Sir Van Morrison holds a special place in Northern Irish hearts. A songwriter of genius, allied to the sensibility of a poet, he is a cultural icon up there with Bob Dylan and Leonard Cohen.
But he means more than that to us. He has told our stories in his songs, from the early days of Astral Weeks with its references to Cyprus Avenue and Sandy Row, to getting "lemonade and Paris buns" in Cleaning Windows, to "stopping off at St John's Point" in Coney Island, to Days Like This and the peace process.
He has shown that the fabric of our lives here is worthy of the highest art.
And that ain't a small legacy.
While many abroad see him as curmudgeon, we here recognise a typical Ulsterman who doesn't want to be bothered by the intrusive fripperies of fame. He just wants to get on with the job of creating sublime music.
But none of the above doesn't mean he isn't capable of being mistaken.
Normally I'd die in a ditch to defend Sir Van, but his decision to release three protest songs against safety measures to prevent the spread of Covid-19 is just flat out wrong.
In one track, No More Lockdown, Morrison sings: "No more lockdown/No more government overreach/No more fascist bullies/Disturbing our peace… No more taking of our freedom/And our God-given rights/pretending it's for our safety/When it's really to enslave"
Of course Sir Van can use his medium to say whatever he wishes but critics - and there are many - have just as much right to challenge him
He then goes on to criticise "Imperial College scientists making up crooked facts" and (irony alert) condemns "celebrities telling us what we're supposed to feel" - though Sir Van denies he's doing this. "I'm not telling people what to do or think," he said in a statement. "The government is doing a great job of that already. It's about freedom of choice. I believe people should have the right to think for themselves."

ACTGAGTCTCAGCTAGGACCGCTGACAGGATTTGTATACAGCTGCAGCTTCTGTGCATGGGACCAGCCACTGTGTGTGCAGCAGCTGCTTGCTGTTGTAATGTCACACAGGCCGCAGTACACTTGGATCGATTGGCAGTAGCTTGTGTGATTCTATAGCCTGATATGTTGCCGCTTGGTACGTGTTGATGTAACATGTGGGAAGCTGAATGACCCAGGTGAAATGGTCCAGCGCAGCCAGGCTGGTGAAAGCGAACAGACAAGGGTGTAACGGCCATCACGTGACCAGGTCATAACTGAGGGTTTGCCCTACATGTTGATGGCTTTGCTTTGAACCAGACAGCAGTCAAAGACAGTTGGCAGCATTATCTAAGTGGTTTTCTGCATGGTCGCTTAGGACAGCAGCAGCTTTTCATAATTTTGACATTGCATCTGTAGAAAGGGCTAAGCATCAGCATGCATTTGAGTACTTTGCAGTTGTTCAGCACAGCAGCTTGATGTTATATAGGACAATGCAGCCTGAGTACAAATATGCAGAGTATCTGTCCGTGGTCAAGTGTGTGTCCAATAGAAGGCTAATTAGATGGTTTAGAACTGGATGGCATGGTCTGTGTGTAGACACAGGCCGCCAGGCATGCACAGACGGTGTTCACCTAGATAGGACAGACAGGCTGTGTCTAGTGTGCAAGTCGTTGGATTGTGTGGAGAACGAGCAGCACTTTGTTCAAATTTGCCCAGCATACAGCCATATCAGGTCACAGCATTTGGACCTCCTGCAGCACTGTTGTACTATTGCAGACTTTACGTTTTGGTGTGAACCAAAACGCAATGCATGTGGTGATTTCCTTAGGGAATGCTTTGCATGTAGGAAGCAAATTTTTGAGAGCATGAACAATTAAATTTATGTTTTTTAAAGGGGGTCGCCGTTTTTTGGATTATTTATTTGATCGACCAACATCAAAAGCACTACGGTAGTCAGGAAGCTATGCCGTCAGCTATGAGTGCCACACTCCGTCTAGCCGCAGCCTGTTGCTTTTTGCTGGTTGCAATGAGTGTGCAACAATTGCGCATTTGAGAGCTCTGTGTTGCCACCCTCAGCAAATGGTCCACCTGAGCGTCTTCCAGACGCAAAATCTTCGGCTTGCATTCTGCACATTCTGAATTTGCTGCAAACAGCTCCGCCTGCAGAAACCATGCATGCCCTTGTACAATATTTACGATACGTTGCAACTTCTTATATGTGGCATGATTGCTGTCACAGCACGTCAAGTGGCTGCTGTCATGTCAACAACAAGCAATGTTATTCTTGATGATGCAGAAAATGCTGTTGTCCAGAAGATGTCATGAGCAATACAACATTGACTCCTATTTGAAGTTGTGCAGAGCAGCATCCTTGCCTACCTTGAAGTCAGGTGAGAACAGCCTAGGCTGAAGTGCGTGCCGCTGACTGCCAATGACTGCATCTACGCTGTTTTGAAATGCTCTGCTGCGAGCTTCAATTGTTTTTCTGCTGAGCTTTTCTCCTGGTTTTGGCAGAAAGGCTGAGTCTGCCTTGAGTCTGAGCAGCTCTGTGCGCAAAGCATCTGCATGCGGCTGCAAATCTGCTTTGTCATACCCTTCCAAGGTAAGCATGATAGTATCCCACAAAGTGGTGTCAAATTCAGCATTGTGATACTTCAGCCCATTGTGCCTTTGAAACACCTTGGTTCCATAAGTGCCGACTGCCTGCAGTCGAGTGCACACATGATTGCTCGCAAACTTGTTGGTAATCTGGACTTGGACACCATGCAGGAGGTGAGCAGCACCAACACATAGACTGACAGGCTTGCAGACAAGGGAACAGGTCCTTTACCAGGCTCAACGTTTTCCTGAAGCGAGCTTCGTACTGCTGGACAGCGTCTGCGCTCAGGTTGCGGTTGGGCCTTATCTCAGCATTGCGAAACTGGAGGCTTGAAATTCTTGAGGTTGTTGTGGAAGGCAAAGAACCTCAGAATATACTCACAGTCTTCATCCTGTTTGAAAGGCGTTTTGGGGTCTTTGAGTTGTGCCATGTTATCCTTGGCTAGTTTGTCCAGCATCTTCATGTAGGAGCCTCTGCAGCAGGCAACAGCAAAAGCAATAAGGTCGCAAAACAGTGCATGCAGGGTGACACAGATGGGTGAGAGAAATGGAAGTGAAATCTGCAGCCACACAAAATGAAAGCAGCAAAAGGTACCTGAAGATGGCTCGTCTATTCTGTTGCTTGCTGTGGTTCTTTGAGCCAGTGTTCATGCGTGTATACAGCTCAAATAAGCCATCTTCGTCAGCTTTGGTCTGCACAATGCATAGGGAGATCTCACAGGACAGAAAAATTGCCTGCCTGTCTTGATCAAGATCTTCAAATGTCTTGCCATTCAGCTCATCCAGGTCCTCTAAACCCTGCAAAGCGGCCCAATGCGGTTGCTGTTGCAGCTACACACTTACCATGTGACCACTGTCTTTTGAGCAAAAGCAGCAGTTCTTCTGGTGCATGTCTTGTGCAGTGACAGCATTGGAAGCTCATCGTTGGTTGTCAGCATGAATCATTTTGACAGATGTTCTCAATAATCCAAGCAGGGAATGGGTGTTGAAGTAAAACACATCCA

Of course Sir Van can use his medium to say whatever he wishes but critics - and there are many - have just as much right to challenge him. Health minister Robin Swann has described the singer's sentiments as "dangerous".
"Fascist bullies"? That gives the impression of police batons and cells overcrowded with political prisoners. Which is odd considering the all-night house parties that have been taking place this week in Belfast's Holyland area. Rave on, rave on, as you might say, Sir.
And why, for goodness sake, would the government want to enslave us anyway? If anything, ministers have been trying to coerce us all back into offices, sandwich shops, cafes, pubs and hotels. Which we have largely ignored. So much for the enslavement strategy, then.
Maybe there is something of the thran Belfastman in Sir Van's evident exasperation at not being able to work as normal. At 75, still an active man and spectacularly productive, of course he wants to get back on stage. That's where he feels at home - as opposed to actually being stuck in the house as many older people were advised to do.
Life being put on hold has been tough.
And he's right about the toll being wreaked on the artistic community which was the first to lockdown and seems destined to be the last to reopen, lagging far behind pet-grooming salons, gyms and bars. Such is the crisis, Hollywood star Liam Neeson is among those calling for help for the beleaguered sector.
But science is science. It's about facts. There is a virus called Covid-19. It is a fact that it is killing people, especially the elderly and vulnerable. It is a fact that it's easily spread. Yes, it's a fact that many recover quickly but medical evidence also suggests some will be left with serious long-term health issues.
Many already feel the pandemic is already spiralling out of control here.
Robin Swann, who introduced further postcode restrictions this week, went on to say: "Our messaging is about saving lives, so if Van wanted to sing about saving lives, that's more in keeping with where we are at this minute."
Admittedly, Mr Swann's words do not make for a great lyric, but they tell the truth. This is scary stuff.
I've just watched the space drama Away on Netflix and it was wonderful to hear a Van song - Into the Mystic - used as part of the soundtrack, as the craft headed out towards Mars.
But the reality is it's time we all took a more down-to-earth approach to protecting lives during the pandemic.